Well done is better than well said.
- Franklin, American Statesman, Printer, Scientist, and Writer (1706-1790)
As much as I love Hemingway and hold him as the gold standard for sharp, concise and yet picturesque writing in the English language, I’m a little ashamed to say that I haven’t read more of him. Back in junior high, we read The Old Man and the Sea, and subsequent to that I read Islands in the Stream, drinking steadily with the characters throughout the book, and I’ve also read The Complete Short Stories, a wonderful big, thick book that I’ve both read and then later listened to on audiobook narrated by Stacy Keach. (Brilliant!) I really loved the fact that many of those short stories from the collection didn’t even have a plot or a resolution, just sketching out a scene really, and it was like being able to thumb through the private sketch book of a masterful painter.
So I’ve resolved to dig more deeply into Hemingway’s writings and the following scene was really the first time I can remember noticing a romantic scene after those first three books I’ve mentioned. True, a lot of Hemingway’s writing is romantic in a “Men without Women” sort of way (to borrow from one of his titles) but this scene from A Farewell to arms is the first scene from Hemingway I can remember as pure lovely dovey romantic talk.
From “A Farewell to Arms” by Ernest Hemingway
“Tell me. How many people have you ever loved?”
“Not me even?”
“How many others really?”
“How many have you — how do you say it? — stayed with?”
“You’re lying to me.”
“It’s all right. Keep right on lying to me. That’s what I want you to do. Were they pretty?”
“I never stayed with any one.”
“That’s right. Were they very attractive?”
“I don’t know anything about it.”
“You’re just mine. That’s true and you’ve never belonged to any one else. But I don’t care if you have. I’m not afraid of them. But don’t tell me about them. When a man stays with a girl when does she say how much it costs?”
“I don’t know.”
“Of course not. Does she say she loves him? Tell me that. I want to know that.”
“Yes. If he wants her to.”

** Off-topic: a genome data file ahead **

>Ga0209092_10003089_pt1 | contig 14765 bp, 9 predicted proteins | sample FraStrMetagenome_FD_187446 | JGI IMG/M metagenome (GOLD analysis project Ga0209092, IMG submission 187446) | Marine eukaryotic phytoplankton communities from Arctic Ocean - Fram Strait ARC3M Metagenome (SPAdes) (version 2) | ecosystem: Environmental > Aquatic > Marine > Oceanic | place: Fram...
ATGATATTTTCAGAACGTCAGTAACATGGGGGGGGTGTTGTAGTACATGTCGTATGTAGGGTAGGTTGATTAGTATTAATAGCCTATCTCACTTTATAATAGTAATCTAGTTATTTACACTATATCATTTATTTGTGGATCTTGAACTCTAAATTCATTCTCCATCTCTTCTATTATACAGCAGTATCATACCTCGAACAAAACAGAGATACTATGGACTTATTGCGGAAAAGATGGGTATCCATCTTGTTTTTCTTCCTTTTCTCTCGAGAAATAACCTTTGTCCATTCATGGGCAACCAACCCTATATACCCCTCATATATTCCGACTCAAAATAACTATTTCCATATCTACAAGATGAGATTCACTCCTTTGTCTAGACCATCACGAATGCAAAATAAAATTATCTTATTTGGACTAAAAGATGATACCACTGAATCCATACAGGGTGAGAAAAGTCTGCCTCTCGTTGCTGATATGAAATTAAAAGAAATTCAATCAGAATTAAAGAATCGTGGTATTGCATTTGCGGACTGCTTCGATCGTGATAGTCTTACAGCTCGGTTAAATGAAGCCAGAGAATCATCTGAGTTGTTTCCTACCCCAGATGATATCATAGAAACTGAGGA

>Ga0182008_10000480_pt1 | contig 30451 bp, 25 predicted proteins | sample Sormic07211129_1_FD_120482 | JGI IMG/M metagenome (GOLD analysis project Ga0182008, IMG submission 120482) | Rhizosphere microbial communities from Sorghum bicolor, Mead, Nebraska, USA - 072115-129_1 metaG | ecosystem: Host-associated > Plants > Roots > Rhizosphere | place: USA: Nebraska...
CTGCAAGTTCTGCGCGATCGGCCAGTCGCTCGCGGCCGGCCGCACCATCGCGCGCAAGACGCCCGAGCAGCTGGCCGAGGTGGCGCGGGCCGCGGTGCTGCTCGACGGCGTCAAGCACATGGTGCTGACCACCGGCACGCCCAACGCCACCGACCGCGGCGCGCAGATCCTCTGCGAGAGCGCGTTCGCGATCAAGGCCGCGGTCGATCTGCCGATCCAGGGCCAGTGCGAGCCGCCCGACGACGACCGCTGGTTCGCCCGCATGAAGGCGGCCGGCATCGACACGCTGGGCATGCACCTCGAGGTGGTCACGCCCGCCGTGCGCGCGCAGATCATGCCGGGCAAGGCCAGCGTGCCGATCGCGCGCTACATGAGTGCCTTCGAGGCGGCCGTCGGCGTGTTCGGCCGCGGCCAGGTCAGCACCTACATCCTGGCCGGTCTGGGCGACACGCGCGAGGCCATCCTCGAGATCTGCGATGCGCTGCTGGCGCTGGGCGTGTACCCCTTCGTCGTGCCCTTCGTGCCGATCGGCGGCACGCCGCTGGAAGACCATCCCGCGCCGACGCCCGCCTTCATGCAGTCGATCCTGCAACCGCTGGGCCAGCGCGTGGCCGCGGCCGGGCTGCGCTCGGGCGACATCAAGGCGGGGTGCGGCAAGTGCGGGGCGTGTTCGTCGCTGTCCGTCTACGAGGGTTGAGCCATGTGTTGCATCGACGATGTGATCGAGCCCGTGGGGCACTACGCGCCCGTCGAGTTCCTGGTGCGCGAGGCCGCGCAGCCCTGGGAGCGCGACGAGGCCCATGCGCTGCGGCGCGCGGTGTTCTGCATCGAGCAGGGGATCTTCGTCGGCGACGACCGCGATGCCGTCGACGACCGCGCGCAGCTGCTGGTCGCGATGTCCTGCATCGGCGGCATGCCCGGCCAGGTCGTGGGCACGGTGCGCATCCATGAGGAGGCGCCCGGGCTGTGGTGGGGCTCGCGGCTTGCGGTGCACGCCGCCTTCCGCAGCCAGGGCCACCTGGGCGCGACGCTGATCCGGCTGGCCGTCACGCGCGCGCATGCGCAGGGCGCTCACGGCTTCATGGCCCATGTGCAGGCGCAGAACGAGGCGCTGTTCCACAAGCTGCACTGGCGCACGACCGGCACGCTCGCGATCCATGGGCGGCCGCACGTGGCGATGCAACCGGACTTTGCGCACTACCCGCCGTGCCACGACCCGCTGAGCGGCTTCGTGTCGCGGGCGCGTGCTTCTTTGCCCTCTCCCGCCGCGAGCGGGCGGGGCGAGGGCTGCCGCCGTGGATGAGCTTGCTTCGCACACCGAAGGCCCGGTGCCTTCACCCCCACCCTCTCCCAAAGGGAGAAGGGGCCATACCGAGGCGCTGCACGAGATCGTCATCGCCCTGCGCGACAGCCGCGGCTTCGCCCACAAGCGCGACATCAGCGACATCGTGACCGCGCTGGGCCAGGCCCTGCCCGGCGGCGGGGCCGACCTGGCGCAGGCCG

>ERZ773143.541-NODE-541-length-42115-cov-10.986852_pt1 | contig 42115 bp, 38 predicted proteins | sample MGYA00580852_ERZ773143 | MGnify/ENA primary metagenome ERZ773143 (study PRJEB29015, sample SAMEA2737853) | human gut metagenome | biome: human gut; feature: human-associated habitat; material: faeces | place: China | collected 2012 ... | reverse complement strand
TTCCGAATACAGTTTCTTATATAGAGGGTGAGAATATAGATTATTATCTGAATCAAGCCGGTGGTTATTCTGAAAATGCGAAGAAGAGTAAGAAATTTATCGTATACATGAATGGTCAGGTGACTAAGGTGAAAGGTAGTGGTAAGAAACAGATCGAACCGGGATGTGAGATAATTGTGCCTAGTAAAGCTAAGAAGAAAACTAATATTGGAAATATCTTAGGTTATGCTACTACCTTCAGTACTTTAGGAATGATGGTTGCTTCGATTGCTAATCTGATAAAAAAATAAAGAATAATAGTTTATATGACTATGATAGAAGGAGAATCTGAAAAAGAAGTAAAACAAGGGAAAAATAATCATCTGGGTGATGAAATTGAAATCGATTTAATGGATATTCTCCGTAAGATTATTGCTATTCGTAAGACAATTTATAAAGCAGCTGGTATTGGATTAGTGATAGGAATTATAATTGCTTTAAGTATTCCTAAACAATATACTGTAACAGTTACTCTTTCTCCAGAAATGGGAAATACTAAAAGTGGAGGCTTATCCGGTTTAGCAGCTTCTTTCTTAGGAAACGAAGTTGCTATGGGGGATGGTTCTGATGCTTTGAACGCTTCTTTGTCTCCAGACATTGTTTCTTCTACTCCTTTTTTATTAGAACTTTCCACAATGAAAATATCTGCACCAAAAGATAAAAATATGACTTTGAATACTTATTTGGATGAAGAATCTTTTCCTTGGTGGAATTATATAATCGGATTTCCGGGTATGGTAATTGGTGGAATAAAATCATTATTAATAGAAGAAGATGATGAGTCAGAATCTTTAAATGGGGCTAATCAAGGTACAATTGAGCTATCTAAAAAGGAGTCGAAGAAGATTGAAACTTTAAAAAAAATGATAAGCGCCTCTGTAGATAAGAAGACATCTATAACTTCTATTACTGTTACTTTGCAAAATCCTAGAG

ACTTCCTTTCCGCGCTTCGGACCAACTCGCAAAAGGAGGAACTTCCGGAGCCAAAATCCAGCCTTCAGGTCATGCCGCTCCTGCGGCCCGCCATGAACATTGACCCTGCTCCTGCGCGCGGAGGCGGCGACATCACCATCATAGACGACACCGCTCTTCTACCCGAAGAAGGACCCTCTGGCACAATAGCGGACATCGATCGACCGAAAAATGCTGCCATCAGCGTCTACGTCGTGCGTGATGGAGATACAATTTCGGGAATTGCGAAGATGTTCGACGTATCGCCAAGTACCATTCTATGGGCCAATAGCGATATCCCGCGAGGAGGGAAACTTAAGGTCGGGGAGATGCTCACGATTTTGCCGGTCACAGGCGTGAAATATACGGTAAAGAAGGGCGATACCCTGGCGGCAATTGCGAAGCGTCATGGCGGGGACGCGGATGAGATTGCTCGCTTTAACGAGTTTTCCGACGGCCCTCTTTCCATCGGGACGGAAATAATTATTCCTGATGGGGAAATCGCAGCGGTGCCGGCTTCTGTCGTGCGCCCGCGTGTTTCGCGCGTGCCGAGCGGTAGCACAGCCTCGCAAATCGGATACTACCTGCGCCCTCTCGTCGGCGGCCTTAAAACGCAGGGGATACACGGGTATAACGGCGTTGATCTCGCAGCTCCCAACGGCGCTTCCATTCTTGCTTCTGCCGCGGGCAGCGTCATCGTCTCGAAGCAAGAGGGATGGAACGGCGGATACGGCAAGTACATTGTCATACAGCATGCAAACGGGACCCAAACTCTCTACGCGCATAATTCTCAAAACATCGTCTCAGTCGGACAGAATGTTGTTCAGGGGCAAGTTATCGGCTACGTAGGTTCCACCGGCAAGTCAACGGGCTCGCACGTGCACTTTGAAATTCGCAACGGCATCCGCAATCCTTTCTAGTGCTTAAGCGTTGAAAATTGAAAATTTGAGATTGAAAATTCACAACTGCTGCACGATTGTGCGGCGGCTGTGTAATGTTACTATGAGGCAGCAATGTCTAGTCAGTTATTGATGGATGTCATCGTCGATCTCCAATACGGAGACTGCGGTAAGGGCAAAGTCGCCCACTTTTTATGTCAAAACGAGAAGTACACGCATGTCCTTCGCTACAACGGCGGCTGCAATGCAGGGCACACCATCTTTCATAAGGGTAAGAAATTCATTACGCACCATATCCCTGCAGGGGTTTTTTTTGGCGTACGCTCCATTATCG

“Does he say he loves her? Tell me please. It’s important.”
“He does if he wants to.”
“But you never did? Really?”
“Not really. Tell me the truth.”
“No,” I lied.
“You wouldn’t,” she said. “I knew you wouldn’t. Oh, I love you, darling.”
Love the back and forth in her not wanting to know, but wanting to know, the way he knows what she wants to hear and it’s only when she insists that he give up a few words of the truth. You can tell she knows the truth through most of it, but towards the end, I’m reading it as her buying the lie in the feminine way a woman can often believe what she chooses to believe.
As Hemmingway continues on, we reach a part which could make a feminist cringe (or more likely, seethe with rage) as Catherine pledges her complete subservience to Frederic, but we should remember that this was just after the turn of the 20th century and really, even a modern day “liberated woman” could express the same sort of sentiments if the feeling were mutual.
Outside the sun was up over the roofs and I could see the points of the cathedral with the sunlight on them. I was clean inside and outside and waiting for the doctor.
“And that’s it?” Catherine said. “She says just what he wants her to?”
“But I will. I’ll say just what you wish and I’ll do what you wish and then you will never want any other girls, will you?” She looked at me very happily. “I’ll do what you want and say what you want and then I’ll be a great success, won’t I?”
“What would you like me to do now that you’re all ready?”
“Come to the bed again.”
“All right. I’ll come.”
“Oh, darling, darling, darling,” I said.
“You see,” she said. “I do anything you want.”
“You’re so lovely.”
“I’m afraid I’m not very good at it yet.”
Wow, good stuff, Papa. If you’ve made through to another life, I wouldn’t be surprised to find you’ve been writing for an American soap opera or a Mexican novella!